The Queensland Government has accepted all four recommendations of the commission of inquiry into the failed Queensland Health payroll replacement and is already “well on track” to see them implemented.
One of those recommendations calls upon the state to immediately commence planning for the replacement of the $1.2 billion IBM-built system, itself a replacement for the LATTICE system the Department had previously relied upon.
The report of the inquiry, lead by Richard Chesterman, found “the current QH payroll system will require an upgrade in about a year and replacement within 5 years”.
This means that work will take place alongside the remediation of the current system, which has been funded out to 2016-17.
Minister for Science, IT, Innovation and the Arts (DSITIA) Ian Walker confirmed to parliament this morning that a Queensland Health payroll planning group would be established, chaired by the Queensland Health Director-General, to begin this process.
The group will also feature representatives of Mater Misericordiae Health Services, whose successful payroll replacement was singled out by the commission of inquiry as a model that Queensland Health would do well to follow.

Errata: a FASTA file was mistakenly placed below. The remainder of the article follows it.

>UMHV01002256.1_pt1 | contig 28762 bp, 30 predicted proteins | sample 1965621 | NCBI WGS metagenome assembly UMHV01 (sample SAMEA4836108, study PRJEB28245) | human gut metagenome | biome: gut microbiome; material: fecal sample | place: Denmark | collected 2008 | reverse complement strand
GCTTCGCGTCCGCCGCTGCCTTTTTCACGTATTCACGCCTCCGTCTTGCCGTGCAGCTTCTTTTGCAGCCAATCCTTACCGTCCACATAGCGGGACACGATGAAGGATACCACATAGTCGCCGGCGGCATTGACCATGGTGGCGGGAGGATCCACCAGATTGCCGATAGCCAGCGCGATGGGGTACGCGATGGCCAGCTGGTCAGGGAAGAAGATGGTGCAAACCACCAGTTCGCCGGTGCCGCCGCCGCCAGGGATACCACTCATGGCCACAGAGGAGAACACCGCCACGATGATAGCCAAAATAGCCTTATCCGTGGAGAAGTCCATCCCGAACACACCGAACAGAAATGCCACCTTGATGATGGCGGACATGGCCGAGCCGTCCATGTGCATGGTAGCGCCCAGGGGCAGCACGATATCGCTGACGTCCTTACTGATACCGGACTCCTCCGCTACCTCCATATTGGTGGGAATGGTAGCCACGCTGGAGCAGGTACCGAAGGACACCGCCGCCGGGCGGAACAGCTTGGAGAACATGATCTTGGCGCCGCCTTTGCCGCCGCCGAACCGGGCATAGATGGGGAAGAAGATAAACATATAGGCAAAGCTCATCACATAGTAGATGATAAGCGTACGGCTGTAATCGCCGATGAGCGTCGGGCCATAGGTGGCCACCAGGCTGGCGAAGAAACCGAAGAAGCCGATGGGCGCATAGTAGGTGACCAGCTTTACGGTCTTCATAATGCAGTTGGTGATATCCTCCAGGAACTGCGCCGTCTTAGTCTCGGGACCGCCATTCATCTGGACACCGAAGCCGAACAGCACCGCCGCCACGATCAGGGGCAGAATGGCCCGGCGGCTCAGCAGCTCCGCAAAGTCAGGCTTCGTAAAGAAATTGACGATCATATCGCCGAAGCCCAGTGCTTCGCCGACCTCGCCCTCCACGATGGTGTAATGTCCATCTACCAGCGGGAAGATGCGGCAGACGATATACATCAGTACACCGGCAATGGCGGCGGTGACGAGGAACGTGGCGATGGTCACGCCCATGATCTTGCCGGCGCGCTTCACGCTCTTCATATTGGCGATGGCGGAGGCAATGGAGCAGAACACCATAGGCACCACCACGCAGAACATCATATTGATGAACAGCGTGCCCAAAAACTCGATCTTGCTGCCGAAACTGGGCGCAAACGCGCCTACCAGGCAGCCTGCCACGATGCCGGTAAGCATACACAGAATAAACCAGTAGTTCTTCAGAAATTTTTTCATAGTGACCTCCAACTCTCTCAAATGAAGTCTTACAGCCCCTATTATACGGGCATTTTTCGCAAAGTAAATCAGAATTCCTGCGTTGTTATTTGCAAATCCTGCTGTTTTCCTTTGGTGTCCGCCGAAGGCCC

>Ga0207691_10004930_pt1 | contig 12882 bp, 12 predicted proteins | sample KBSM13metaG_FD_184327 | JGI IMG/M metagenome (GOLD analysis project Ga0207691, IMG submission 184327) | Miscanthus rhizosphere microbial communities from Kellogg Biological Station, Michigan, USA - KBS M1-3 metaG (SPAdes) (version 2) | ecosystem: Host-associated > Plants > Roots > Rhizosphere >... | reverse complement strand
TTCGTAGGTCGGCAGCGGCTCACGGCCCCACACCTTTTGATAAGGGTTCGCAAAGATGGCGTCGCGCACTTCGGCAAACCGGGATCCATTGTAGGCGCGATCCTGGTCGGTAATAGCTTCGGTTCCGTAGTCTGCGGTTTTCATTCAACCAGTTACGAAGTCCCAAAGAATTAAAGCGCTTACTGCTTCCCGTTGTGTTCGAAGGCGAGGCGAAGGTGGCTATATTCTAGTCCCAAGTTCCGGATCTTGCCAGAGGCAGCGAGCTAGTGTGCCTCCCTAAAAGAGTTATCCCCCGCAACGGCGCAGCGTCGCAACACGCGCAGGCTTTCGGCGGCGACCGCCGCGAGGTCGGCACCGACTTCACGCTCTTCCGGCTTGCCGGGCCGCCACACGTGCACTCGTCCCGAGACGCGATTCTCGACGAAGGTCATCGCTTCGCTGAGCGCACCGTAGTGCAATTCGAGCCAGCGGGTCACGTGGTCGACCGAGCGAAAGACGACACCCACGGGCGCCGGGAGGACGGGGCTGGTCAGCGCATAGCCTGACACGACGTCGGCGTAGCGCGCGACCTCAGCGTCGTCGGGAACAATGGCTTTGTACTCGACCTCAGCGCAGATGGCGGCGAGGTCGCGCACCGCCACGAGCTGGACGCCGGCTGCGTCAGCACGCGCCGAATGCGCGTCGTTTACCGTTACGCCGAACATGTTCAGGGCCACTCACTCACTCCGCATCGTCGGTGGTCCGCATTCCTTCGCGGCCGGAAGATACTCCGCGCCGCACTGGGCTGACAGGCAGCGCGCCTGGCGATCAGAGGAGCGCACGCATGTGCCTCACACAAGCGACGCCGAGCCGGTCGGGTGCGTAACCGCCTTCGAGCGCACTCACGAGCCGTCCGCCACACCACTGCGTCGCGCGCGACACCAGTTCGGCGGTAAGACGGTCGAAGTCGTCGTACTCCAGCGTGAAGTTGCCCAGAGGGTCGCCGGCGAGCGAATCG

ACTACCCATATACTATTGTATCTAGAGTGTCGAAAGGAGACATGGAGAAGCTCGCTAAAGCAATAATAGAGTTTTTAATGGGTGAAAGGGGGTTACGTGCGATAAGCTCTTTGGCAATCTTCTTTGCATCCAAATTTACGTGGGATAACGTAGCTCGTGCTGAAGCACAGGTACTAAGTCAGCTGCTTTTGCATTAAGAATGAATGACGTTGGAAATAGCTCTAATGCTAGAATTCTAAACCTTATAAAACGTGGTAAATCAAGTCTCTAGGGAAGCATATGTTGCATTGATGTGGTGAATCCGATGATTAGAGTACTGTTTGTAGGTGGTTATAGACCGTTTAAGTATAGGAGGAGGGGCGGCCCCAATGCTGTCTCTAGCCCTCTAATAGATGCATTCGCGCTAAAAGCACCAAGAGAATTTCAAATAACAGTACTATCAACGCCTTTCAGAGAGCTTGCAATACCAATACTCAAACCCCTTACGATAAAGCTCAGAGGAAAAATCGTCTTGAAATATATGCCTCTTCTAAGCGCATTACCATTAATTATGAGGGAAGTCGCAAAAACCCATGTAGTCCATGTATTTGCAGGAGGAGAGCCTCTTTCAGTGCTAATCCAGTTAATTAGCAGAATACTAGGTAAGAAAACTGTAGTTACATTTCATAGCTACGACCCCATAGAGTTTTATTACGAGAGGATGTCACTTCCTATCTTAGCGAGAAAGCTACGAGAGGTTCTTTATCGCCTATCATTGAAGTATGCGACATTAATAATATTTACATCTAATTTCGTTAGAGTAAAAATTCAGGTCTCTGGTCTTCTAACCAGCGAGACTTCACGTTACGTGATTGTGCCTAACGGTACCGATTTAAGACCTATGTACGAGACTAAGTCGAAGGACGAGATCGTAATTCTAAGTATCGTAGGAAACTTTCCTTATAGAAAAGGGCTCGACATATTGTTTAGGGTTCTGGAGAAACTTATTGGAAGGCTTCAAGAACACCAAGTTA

Other Queensland Government agencies have been given until the end of October to submit risk assessment and succession plans for any legacy systems they are currently running, if they haven’t already done so.
The Chesterman report found that far from being an exceptional case, the hurried last-minute approach to replacing Health’s LATTICE payroll system could be repeated in the cases of ageing and unsupported systems right across the state.
It cited the ICT Audit’s revelation that 40 per cent of the Queensland Government’s significant applications are either past their due date for replacement, or will be within the next two years, but for more than 50 percent, no consideration had been given a replacement process.
Inside DSITIA work has already begun work to list and document the lessons learnt during the payroll saga. It aims to release a report to agencies by 15 September to inform their IT planning.
The government also hopes that a new project approval framework, introduced by the whole-of-government ICT Strategy in July, will plug some of the accountability gaps that allowed the Health project to go off the rails. New requirements include ministerial sign-off for high-risk projects and gateway reviews designed to identify and halt troubled implementations early.
These accountability measures pre-empted the third recommendation of the report, but don’t fully address Chesterman’s less formal suggestion that specialist project managers be appointed to every large IT procurement or implementation.
More details of the government’s strategy for reducing its ICT risk profile will be included in an upcoming ICT Action plan, due for release before the end of the month.